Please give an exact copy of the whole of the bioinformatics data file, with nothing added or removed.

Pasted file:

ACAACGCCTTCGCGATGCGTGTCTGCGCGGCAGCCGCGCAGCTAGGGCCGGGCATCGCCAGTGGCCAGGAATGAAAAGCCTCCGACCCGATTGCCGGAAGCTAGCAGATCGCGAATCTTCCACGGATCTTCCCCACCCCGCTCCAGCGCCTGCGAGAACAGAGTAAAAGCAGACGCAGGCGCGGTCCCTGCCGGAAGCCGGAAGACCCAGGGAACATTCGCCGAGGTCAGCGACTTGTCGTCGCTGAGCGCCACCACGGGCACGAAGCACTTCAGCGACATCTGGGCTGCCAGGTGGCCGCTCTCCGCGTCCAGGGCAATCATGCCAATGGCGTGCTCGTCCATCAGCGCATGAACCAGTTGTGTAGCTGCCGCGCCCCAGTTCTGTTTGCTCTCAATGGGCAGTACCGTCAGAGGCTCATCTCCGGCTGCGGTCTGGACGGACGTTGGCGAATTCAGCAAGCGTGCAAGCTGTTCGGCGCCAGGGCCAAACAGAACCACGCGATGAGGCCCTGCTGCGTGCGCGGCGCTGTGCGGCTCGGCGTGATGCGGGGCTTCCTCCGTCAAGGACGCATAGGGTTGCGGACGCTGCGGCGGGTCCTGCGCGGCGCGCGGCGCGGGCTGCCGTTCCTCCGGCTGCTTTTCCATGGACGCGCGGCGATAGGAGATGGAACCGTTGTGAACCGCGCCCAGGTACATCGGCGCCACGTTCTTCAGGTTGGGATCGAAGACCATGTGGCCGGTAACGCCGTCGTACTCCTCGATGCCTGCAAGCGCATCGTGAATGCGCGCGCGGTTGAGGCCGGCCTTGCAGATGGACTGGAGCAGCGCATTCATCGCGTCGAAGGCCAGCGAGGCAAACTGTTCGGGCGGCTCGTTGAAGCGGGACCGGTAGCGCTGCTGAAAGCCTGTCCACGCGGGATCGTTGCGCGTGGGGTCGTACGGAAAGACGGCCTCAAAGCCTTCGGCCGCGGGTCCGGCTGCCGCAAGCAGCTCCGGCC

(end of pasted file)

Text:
ACAACGCCTTCGCGATGCGTGTCTGCGCGGCAGCCGCGCAGCTAGGGCCGGGCATCGCCAGTGGCCAGGAATGAAAAGCCTCCGACCCGATTGCCGGAAGCTAGCAGATCGCGAATCTTCCACGGATCTTCCCCACCCCGCTCCAGCGCCTGCGAGAACAGAGTAAAAGCAGACGCAGGCGCGGTCCCTGCCGGAAGCCGGAAGACCCAGGGAACATTCGCCGAGGTCAGCGACTTGTCGTCGCTGAGCGCCACCACGGGCACGAAGCACTTCAGCGACATCTGGGCTGCCAGGTGGCCGCTCTCCGCGTCCAGGGCAATCATGCCAATGGCGTGCTCGTCCATCAGCGCATGAACCAGTTGTGTAGCTGCCGCGCCCCAGTTCTGTTTGCTCTCAATGGGCAGTACCGTCAGAGGCTCATCTCCGGCTGCGGTCTGGACGGACGTTGGCGAATTCAGCAAGCGTGCAAGCTGTTCGGCGCCAGGGCCAAACAGAACCACGCGATGAGGCCCTGCTGCGTGCGCGGCGCTGTGCGGCTCGGCGTGATGCGGGGCTTCCTCCGTCAAGGACGCATAGGGTTGCGGACGCTGCGGCGGGTCCTGCGCGGCGCGCGGCGCGGGCTGCCGTTCCTCCGGCTGCTTTTCCATGGACGCGCGGCGATAGGAGATGGAACCGTTGTGAACCGCGCCCAGGTACATCGGCGCCACGTTCTTCAGGTTGGGATCGAAGACCATGTGGCCGGTAACGCCGTCGTACTCCTCGATGCCTGCAAGCGCATCGTGAATGCGCGCGCGGTTGAGGCCGGCCTTGCAGATGGACTGGAGCAGCGCATTCATCGCGTCGAAGGCCAGCGAGGCAAACTGTTCGGGCGGCTCGTTGAAGCGGGACCGGTAGCGCTGCTGAAAGCCTGTCCACGCGGGATCGTTGCGCGTGGGGTCGTACGGAAAGACGGCCTCAAAGCCTTCGGCCGCGGGTCCGGCTGCCGCAAGCAGCTCCGGCC